The scale of the troops and supplies sent by the US for the Korean War was overwhelming compared to that of other countries. Because of the overwhelming scale of American troops and arms and logistic support, the US took the initiative in making operational decisions for the UN forces. When the UN Secretary General took the urgent situation that was being developed in Korea into consideration and urged the UN member nations to send troops to Korea on July 14, 1950, the number of participating nations greatly increased. However, most of the nations who promised to send troops were located geographically too far away, so it took more than two months for their troops to arrive in Korea.
Excluding the US, the first to promise military support was the British Common
wealth. The United Kingdom notified that they would send a special naval task force, and on July 29, Australia expressed their intention to send naval and air units. The Netherlands proposed to send destroyers, and Taiwan promised to send ground troops. However, the United States refused to accept Taiwan's proposal for political reasons. The US was afraid that the defense capabilities of Taiwan would be greatly undermined if Taiwan dispatched troops to Korea.
As the member nations of the NATO, England, France, the Netherlands, Belgium, and Luxembourg took strict precaution against the Soviet's desire to control Europe. Since the end of World War II, these countries had believed that the US should take on a bigger role in the NATO. When the Korean War broke out, they decided to fight with the US against North Korea with an expectation that, when they fight for the US, the US would make a substantial contribution to the NATO in return.
Canada, a member nation of the NATO and neighboring country of the US, judged that behind the North's invasion of South Korea, there was Soviet's desire of expansion. For this reason, Canada also decided to take part in the war to deter the Soviet's expansion and to reinforce alliances between allied nations including the United States.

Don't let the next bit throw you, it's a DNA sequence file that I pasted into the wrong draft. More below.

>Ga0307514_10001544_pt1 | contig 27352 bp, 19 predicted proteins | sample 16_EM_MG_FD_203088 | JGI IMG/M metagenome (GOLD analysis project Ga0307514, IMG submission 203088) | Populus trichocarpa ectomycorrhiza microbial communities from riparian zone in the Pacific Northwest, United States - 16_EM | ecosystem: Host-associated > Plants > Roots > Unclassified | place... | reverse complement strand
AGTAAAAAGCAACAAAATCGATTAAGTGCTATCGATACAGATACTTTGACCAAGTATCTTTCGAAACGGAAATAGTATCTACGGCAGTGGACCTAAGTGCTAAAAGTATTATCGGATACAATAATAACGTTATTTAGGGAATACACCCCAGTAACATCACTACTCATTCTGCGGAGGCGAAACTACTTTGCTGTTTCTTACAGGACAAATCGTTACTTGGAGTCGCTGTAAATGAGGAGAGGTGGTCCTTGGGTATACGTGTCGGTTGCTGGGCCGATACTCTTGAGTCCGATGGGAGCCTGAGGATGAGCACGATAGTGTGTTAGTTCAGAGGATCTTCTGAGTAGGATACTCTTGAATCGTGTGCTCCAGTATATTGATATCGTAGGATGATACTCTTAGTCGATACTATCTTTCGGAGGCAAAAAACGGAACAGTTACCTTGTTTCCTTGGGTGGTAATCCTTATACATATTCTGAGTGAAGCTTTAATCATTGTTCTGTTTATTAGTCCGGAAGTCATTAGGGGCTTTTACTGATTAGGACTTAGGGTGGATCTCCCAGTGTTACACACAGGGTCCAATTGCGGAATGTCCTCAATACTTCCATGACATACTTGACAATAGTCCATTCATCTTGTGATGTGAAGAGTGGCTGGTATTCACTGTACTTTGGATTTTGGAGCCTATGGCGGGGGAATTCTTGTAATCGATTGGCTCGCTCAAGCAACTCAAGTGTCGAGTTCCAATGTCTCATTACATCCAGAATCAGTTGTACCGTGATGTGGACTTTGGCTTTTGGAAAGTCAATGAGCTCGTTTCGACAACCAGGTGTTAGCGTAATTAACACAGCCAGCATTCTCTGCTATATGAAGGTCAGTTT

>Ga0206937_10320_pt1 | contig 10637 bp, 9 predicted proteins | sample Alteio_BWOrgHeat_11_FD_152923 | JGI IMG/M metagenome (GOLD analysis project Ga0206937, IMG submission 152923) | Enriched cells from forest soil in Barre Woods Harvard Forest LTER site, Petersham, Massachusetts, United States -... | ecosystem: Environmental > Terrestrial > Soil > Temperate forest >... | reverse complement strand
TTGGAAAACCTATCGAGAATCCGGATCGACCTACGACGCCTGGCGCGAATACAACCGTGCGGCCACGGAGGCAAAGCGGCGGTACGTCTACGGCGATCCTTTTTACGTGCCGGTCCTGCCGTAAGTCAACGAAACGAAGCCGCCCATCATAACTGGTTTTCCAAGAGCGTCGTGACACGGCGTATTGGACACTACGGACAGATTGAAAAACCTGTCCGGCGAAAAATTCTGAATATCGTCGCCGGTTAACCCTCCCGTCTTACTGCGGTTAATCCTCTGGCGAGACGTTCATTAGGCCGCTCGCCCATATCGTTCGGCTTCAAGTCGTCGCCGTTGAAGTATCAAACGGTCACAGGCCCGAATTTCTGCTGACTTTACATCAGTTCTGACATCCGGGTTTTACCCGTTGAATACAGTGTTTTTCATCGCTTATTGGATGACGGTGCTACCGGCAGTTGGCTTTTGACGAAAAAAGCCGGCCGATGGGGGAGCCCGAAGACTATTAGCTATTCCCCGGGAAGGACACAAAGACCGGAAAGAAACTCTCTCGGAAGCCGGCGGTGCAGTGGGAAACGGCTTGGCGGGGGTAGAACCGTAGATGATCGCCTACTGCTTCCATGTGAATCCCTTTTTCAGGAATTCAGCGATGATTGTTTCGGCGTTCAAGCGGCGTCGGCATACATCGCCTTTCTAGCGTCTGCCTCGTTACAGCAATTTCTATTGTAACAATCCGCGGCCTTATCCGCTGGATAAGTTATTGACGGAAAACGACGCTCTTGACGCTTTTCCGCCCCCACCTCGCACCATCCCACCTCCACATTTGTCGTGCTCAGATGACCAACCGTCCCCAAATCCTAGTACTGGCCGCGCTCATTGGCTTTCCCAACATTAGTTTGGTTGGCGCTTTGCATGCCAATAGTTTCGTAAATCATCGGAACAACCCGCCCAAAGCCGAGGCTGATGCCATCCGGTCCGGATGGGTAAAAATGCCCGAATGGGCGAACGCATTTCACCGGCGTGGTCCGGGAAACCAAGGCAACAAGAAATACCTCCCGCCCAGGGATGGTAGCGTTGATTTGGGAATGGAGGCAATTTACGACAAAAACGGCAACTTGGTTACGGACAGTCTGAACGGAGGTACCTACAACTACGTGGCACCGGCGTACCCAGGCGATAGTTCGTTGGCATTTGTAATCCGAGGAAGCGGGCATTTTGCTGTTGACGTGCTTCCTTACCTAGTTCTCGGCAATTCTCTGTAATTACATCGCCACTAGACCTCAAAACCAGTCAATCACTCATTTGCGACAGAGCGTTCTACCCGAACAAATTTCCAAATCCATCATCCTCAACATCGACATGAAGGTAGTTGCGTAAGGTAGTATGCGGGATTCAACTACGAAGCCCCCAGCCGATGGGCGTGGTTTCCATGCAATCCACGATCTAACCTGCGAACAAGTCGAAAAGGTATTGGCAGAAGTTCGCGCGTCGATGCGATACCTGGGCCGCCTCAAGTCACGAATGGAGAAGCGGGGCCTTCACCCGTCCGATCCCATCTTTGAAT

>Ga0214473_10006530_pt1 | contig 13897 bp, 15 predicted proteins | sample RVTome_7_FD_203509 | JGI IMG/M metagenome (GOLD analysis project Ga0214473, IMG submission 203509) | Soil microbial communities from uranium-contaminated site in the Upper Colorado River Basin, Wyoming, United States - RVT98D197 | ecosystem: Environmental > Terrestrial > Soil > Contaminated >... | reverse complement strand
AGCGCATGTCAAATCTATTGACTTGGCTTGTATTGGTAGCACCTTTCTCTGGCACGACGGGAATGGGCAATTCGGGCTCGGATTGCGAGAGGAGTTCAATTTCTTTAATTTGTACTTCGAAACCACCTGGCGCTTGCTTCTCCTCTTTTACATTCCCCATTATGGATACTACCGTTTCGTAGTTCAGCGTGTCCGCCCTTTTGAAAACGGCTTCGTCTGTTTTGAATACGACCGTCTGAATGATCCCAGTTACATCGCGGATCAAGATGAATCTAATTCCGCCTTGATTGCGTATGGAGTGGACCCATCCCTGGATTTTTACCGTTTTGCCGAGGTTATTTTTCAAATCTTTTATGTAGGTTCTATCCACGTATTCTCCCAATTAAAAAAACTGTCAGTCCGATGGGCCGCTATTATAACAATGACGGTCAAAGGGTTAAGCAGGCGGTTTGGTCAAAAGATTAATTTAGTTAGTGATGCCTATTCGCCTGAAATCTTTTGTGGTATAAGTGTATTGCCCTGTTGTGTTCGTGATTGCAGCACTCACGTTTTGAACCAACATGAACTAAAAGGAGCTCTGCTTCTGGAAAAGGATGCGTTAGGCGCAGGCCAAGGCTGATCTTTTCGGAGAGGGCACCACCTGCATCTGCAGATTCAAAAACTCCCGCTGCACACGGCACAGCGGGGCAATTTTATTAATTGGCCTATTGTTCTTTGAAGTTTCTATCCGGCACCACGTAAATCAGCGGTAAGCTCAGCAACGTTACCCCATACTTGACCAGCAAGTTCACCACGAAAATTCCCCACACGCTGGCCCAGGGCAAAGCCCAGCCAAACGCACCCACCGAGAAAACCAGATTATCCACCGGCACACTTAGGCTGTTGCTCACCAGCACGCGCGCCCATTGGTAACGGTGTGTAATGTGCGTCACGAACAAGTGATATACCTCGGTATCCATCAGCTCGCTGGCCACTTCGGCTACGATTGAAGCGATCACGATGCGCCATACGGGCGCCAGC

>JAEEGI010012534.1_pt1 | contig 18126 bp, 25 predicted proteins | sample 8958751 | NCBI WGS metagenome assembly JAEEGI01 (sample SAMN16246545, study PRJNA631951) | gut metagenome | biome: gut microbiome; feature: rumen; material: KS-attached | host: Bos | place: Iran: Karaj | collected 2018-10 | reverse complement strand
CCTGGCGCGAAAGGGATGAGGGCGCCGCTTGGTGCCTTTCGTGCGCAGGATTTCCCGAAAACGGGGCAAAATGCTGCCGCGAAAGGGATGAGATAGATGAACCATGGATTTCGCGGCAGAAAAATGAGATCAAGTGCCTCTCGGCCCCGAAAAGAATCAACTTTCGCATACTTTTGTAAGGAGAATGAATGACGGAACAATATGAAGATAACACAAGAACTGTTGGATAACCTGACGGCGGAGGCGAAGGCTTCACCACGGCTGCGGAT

Turkey and Greece were under constant pressure from those communist powers along the Balkan Peninsular and the Dardanelles Straits, and the Soviet Union was supporting these communist powers. Under the circumstance, Turkey and Greece were getting help from the United States in order to protect themselves from those communist powers. At the time of the Korean War, these two countries hoped that by aiding the UN in cutting off the expansion of communism in the Asian region, they would be able to get more military support from the US.
Australia and New Zealand were cautious about communists' expansion in the region of Southeast Asia. They also believed that fighting against the communists in Korea under the UN flag would be the best way to deter the expansion of communism.
Compared to Australia and New Zealand, the Philippines and Thailand took the threat of communists more seriously largely due to their geographical positions. At the time of the Korean War, the Vietnamese communists were expanding their powers with the support of China, and the communist rebel groups in the Philippines intensified their subversive activities during this period of time. In other words, the communist activities in Vietnam and the Philippines created a strong sense of threat in the minds of people living in the Philippines and Thailand.
Those countries located far away from Korea, such as Ethiopia, the Republic of South Africa, and Colombia in South America, also participated in the Korean War. When they decided to help Koreans in the war, these countries put a severe importance to the role of the UN.
Most countries who joined the UN forces during the Korean War were worried about the expansion of communism around them, and they saw the North's invasion of South Korea as a stepping stone for a more serious communist threat in the future.